Need help reloading a whitelist.lst


I’m having trouble with the whitelist acl rule, snippet below:

acl whitelist src -f /usr/local/etc/haproxy/ip_whitelist/whitelist.lst

I’m running haproxy within a docker container and using inotifywait to detect file changes and then using the below snippet to reload haproxy.

sudo /usr/local/sbin/haproxy -d -f /usr/local/etc/haproxy/haproxy.cfg -sf $HAPROXY_PID > /var/log/haproxy.log &; HAPROXY_PID=$!

While I can see from the logs that inotifywait is being hit and it’s running the snippet, it doesn’t seem to be reloading the whitelist correctly.

If I have my laptops IP within the list and send a request to the container I pass the whitelist fine, but then remove all IPs from the list without restarting the docker container I still pass the whitelist despite removing my IP from the list. If I then stop and start the container it corrects the mistake and fails the acl rule as it should. Presumably something is wrong with how I’m reloading haproxy, I’d appreciate any help I can get.

Here is my full entrypoint if it’s helpful:


# mostly stolen from

export PS4='+ $0:$LINENO '

# Sleep just gives the other containers a moment to start up
sleep 1.5

HAPROXY_VALID_MSG=${HAPROXY_VALID_MSG:-"Looks good - reload completed. Haproxy output at /var/log/haproxy.log"}
HAPROXY_INVALID_MSG=${HAPROXY_INVALID_MSG:-"Invalid HAProxy configuration - check the logs, leaving old config.."}

ENABLE_SYN_DROP="sudo iptables -I INPUT -p tcp -m multiport --dport ${HAPROXY_PORTS} --syn -j DROP"
DISABLE_SYN_DROP="sudo iptables -D INPUT -p tcp -m multiport --dport ${HAPROXY_PORTS} --syn -j DROP"


# May want to consider removing -d debug flag for production
HAPROXY_CMD="sudo /usr/local/sbin/haproxy -d -f ${HAPROXY_CONFIG}"
HAPROXY_CHECK_CONFIG_CMD="/usr/local/sbin/haproxy -c -- ${HAPROXY_CONFIG}"

function safe_run {
  if [[ ! -f "${HAPROXY_CONFIG}" ]]; then
    echo "No config.." >&2
    exit 1

  if [[ ${RC} -ne 0 ]]; then
    sleep 0.2
    if [[ -n "$HAPROXY_PID" ]]; then
      echo "pid was found as $HAPROXY_PID"
      ${HAPROXY_CMD} -sf $HAPROXY_PID > /var/log/haproxy.log &
      echo "pid was not found"
      ${HAPROXY_CMD} > /var/log/haproxy.log &

echo 'Made it to the inotifywait?'
sudo inotifywait --monitor -r -e create,delete,modify,attrib,close_write,move /etc/hosts /etc/ssl/private "${HAPROXY_CONFIG_DIRECTORY}" | \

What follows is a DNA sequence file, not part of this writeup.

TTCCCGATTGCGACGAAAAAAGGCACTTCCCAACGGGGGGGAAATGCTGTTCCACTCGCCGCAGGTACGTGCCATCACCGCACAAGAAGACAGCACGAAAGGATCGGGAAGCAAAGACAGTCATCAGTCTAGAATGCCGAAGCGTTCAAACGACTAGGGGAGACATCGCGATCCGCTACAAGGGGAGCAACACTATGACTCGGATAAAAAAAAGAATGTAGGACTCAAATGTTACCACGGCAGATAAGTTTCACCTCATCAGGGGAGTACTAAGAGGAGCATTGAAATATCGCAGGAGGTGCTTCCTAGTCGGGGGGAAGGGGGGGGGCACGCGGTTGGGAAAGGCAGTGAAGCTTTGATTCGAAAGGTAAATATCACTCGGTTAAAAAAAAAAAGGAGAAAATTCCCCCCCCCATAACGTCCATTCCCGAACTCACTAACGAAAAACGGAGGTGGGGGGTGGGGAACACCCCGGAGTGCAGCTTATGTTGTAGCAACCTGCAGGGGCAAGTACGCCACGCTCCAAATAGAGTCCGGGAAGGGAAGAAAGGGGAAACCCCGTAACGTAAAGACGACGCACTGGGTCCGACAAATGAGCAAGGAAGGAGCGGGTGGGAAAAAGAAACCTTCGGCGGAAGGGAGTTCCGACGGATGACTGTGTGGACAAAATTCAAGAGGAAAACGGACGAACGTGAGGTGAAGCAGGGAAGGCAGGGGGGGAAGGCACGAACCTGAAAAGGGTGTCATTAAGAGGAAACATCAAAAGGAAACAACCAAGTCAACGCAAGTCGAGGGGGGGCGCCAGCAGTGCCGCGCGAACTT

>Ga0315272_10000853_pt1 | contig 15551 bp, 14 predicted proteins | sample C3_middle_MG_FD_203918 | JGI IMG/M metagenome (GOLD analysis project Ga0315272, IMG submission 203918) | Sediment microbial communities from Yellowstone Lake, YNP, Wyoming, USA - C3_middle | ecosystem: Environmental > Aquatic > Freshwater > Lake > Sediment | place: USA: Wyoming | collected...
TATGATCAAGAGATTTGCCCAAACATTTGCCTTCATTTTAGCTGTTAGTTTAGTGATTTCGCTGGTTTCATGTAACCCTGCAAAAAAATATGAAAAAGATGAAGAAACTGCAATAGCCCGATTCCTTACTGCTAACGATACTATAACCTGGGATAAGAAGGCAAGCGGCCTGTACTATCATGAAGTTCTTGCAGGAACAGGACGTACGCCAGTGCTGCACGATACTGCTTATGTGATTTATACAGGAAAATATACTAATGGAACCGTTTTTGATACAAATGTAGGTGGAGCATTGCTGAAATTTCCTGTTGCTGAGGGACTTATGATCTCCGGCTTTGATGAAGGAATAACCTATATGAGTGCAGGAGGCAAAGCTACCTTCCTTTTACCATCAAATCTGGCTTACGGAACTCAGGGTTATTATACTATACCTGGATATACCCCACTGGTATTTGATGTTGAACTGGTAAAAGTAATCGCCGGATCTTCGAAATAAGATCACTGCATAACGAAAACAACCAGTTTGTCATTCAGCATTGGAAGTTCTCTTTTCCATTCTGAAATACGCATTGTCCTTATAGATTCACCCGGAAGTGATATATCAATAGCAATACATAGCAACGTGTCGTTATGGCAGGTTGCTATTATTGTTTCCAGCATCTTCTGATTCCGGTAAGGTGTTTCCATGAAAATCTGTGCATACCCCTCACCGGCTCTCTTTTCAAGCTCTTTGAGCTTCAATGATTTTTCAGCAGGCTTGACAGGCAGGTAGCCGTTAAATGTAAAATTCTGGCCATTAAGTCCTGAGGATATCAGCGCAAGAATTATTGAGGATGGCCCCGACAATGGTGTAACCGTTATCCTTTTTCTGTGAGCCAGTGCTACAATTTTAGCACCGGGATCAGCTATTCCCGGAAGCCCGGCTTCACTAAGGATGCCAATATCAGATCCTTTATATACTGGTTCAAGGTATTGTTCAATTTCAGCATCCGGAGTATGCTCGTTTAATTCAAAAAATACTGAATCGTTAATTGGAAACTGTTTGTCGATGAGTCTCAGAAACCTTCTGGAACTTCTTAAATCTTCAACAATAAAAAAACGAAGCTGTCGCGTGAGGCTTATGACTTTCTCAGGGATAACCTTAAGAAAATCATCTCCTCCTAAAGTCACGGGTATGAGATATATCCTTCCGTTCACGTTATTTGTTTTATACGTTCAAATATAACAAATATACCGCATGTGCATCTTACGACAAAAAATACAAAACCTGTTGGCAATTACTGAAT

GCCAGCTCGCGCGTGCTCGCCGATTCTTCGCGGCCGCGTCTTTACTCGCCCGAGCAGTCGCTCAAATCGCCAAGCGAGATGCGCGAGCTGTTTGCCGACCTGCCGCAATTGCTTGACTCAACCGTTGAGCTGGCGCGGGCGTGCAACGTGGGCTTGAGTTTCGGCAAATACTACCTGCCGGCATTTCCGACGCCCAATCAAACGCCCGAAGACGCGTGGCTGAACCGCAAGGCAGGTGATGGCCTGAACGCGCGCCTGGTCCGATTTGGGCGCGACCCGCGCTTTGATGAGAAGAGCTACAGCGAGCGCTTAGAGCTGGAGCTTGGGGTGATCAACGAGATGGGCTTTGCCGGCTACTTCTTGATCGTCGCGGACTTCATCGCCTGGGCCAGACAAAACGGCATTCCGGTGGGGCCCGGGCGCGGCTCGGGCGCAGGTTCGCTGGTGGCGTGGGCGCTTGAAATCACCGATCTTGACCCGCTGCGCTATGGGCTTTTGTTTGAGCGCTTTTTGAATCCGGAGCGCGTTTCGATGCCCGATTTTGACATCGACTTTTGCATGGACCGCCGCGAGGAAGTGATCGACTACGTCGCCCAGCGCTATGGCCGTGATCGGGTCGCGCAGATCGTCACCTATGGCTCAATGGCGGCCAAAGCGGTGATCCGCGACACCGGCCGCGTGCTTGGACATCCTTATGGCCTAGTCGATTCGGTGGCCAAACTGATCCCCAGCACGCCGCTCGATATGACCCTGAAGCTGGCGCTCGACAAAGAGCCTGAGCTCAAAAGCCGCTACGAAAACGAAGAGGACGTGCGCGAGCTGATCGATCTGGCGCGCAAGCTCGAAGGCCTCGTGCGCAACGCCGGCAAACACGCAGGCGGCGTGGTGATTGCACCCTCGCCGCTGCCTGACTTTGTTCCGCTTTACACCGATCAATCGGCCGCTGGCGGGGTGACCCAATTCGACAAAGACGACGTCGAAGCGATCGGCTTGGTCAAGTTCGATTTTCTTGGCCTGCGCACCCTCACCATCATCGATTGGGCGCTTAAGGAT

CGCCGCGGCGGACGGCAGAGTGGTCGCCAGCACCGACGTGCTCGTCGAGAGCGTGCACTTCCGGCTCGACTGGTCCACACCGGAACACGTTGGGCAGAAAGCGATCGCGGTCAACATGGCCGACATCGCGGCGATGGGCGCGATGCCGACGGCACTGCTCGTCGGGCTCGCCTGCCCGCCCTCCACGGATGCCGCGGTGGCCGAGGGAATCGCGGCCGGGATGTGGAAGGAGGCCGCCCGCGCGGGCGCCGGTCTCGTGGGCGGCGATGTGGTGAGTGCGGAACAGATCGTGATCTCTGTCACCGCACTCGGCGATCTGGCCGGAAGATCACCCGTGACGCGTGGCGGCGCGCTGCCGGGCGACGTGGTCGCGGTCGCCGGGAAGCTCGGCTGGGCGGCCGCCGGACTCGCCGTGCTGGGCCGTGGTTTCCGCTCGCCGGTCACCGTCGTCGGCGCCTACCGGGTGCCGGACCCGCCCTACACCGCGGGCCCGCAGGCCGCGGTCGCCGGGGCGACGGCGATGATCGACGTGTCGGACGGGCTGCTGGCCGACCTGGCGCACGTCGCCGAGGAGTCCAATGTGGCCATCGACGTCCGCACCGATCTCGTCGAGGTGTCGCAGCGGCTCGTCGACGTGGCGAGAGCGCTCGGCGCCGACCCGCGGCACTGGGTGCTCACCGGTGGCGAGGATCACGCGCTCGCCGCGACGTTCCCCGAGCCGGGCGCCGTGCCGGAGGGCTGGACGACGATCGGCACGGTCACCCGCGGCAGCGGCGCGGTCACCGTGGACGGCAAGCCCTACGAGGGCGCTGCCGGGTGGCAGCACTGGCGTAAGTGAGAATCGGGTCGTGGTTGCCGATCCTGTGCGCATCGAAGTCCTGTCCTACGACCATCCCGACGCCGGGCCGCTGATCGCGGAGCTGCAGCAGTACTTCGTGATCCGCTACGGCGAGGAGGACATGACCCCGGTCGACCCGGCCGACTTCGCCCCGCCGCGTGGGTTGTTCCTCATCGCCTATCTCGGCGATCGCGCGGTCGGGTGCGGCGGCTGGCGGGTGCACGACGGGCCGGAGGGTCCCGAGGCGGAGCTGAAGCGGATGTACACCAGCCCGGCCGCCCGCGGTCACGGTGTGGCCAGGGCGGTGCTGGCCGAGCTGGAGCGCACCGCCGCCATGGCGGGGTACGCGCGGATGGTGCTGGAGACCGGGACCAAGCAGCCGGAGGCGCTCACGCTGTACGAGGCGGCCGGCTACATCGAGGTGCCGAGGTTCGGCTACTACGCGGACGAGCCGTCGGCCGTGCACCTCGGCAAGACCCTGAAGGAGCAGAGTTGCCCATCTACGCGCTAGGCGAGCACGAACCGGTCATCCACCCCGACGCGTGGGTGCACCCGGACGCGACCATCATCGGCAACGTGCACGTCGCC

while read CHANGED;
  echo "inotifywait has been hit: $CHANGED"

At a glance, the script looks solid. I would probably try kill -1 $HAPROXY_PID as long as you’re running a newer version of HAProxy (if PID is unknown, I might would try killall -s SIGHUP haproxy). That’s the recommended way from HAProxy’s docker hub page.

You’re showing the ACL, but you’ve not shown how the ACL is in use. Do you have a line below it that is something like one of these?

    use backend not_whitelisted unless whitelisted
    http-request deny deny_status 403 unless whitelisted

If not, you’re only setting up the ACL but not actually using it.

Thanks I’ll give the kill command a try. And yes I’m using the ACL, I just didn’t want to drown my post in text, here:

    acl host_sub hdr(host) -m reg -i ^host\..+$
    acl guest_sub hdr(host) -m reg -i ^guest\..+$
    acl cms_sub hdr(host) -m reg -i ^cms\..+$
    acl display_sub hdr(host) -m reg -i ^display\..+$
    acl backend_sub hdr(host) -m reg -i ^backend\..+$
    acl whitelist_sub hdr(host) -m reg -i ^whitelist\..+$
    acl whitelist src -f /usr/local/etc/haproxy/ip_whitelist/whitelist.lst
    use_backend host_node_8081 if host_sub whitelist
    use_backend guest_node_8081 if guest_sub whitelist
    use_backend cms_node_8081 if cms_sub
    use_backend display_node_8081 if display_sub whitelist
    use_backend backend_node_8081 if backend_sub
    # Test if you pass whitelist using whitelist.localhost
    use_backend whitelist_pass if whitelist_sub whitelist
    # If not on whitelist but trying to access whitelist required endpoint, return whitelist fail response
    use_backend whitelist_fail if whitelist_sub !whitelist || host_sub !whitelist || guest_sub !whitelist || display_sub !whitelist

Seems I’ve got something weird going on with my permissions as neither the haproxy -sf flag or the kill command is actually killing the original haproxy instance. If I use htop I can see it’s just creating more and more instances whenever I edit my config. No idea how I’ve managed this screw up but it’s a direction to work in at least.

I tried swapping over to using GitHub - million12/docker-haproxy: Fully customisable HAProxy load balancer with HTTP/2 and ALPN support. Built on CentOS-7. instead, exact same issue. If I run docker top host-proxy I can see that every reload of the config is just starting up a new haproxy instance without killing the original.

So I then noticed that as an alternative to the -sf flag there’s an -st flag instead to terminate the previous instance instead of just telling it to finish. That also didn’t work, exactly the same as the -sf flag it just shows in top as a bunch of never ending processes.

In the end I figured out that removing sudo from my HAPROXY_CMD fixed the problem completely. No clue as to why but it is what it is. Problem solved.

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In my experience (limited to Docker), it’s unusual for sudo to be installed within a container. Typically the container runs with Docker’s root permissions unless otherwise specified either when the container was built or when it was launched. This means you won’t normally find sudo in a container because it’s either not needed or excluded by design. Good find!

Yep, strange that the popular million12/docker-haproxy project has this bug, they aren’t using sudo in their command so I don’t know what’s going on. From my usage it seems that the reloading of config is completely broken for that project. Maybe I was doing something else wrong there.